|"This wasn't just a quintessential Darjeeling second flush, this was the friggin' template."|
I swear, the moment I cut open the vacuum-sealed bag with a pair of scissors, the air exploded with spice. Some spiciness is expected with a Darjeeling, but not this much in a second flush - at least to me. In my experience, that bold of a profile is reserved for first flushes. Not that I was complaining. If there was a grape lean, I didn't sense it amidst the tamale-esque smellsplosion. The appearance of the leaves themselves were more standard to the growing season - greens, browns and beiges. Like the last two Castletons I tried, this promised to be an interesting infusion.
Brewing instructions weren't present on the tea profile. Generally, second flush Darjeelings required a lighter approach...but not too light. This time around, I went with a tablespoon of leaves in a 12oz. cup of 200F water, steeped for three minutes.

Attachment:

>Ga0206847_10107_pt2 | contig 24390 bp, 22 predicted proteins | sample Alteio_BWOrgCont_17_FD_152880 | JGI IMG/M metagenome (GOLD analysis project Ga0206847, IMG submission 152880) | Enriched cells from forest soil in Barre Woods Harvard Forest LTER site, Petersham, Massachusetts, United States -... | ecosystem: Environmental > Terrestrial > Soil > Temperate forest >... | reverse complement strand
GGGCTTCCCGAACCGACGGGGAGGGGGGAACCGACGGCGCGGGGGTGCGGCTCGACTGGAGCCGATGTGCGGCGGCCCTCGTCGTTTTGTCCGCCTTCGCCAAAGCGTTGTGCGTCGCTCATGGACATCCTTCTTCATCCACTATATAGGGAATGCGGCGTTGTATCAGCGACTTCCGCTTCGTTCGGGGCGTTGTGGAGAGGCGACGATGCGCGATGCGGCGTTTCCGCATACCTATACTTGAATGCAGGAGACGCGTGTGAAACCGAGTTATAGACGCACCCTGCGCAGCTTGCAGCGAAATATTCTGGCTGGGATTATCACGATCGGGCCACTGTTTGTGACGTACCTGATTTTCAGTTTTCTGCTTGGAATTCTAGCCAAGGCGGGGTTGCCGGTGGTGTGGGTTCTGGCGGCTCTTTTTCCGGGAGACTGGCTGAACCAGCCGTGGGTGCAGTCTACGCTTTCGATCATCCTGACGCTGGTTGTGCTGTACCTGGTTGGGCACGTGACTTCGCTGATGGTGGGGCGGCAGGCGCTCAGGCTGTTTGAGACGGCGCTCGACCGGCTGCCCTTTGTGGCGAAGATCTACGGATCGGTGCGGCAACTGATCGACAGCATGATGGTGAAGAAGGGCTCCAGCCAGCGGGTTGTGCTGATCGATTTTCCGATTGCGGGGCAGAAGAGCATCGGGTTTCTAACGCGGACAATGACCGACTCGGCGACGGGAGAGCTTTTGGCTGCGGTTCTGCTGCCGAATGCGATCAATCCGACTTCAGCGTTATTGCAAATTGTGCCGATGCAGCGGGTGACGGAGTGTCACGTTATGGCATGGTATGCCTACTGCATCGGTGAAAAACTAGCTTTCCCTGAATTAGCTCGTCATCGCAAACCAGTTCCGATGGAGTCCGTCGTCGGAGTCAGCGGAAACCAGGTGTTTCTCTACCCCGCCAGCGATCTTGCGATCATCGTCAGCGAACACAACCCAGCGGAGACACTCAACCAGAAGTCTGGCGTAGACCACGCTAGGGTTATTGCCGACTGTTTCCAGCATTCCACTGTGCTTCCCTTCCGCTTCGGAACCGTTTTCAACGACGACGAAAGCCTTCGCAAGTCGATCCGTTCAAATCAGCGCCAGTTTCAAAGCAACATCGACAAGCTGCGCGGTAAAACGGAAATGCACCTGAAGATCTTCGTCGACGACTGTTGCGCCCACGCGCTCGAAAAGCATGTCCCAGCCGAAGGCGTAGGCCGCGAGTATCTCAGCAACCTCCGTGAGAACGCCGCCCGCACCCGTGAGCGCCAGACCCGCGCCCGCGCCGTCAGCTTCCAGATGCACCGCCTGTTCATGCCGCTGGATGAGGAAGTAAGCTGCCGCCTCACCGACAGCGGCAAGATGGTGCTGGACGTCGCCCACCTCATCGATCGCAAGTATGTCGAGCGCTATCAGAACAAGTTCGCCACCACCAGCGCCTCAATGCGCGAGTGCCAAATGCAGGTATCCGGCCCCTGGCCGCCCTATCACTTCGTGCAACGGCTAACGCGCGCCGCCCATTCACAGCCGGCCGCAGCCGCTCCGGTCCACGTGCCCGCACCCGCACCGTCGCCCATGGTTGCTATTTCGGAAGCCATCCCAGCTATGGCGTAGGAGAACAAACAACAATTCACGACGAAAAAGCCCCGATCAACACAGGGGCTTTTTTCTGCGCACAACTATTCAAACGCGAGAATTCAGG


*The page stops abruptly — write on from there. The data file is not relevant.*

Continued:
The liquor infused to a dark amber, much like the flesh of a young clementine orange. No seriously, that's the best comparison I could come up with. The aroma was equal parts woody, malty, smoky and grape...-y. It was Darjeeling to the core, but how did it differ on taste? Well, first off, I was taken aback by a tickle of petals on the front; not quite what I was expecting on first sip. Then I was virtually clobbered by the spice-'n-grape muscatel profile of its namesake. This wasn't just a quintessential Darjeeling second flush, this was the friggin' template. It's not as awe-inspiring as Castleton's second flush oolong (Moonlight), but it's still a point-tea of palate-related pleasure.
— To purchase Thunderbolt Tea Castleton Muscatel (Second Flush 2011), or for more specific information on ingredients or the story behind this particular tea, click here to go directly to the manufacturer's web site.
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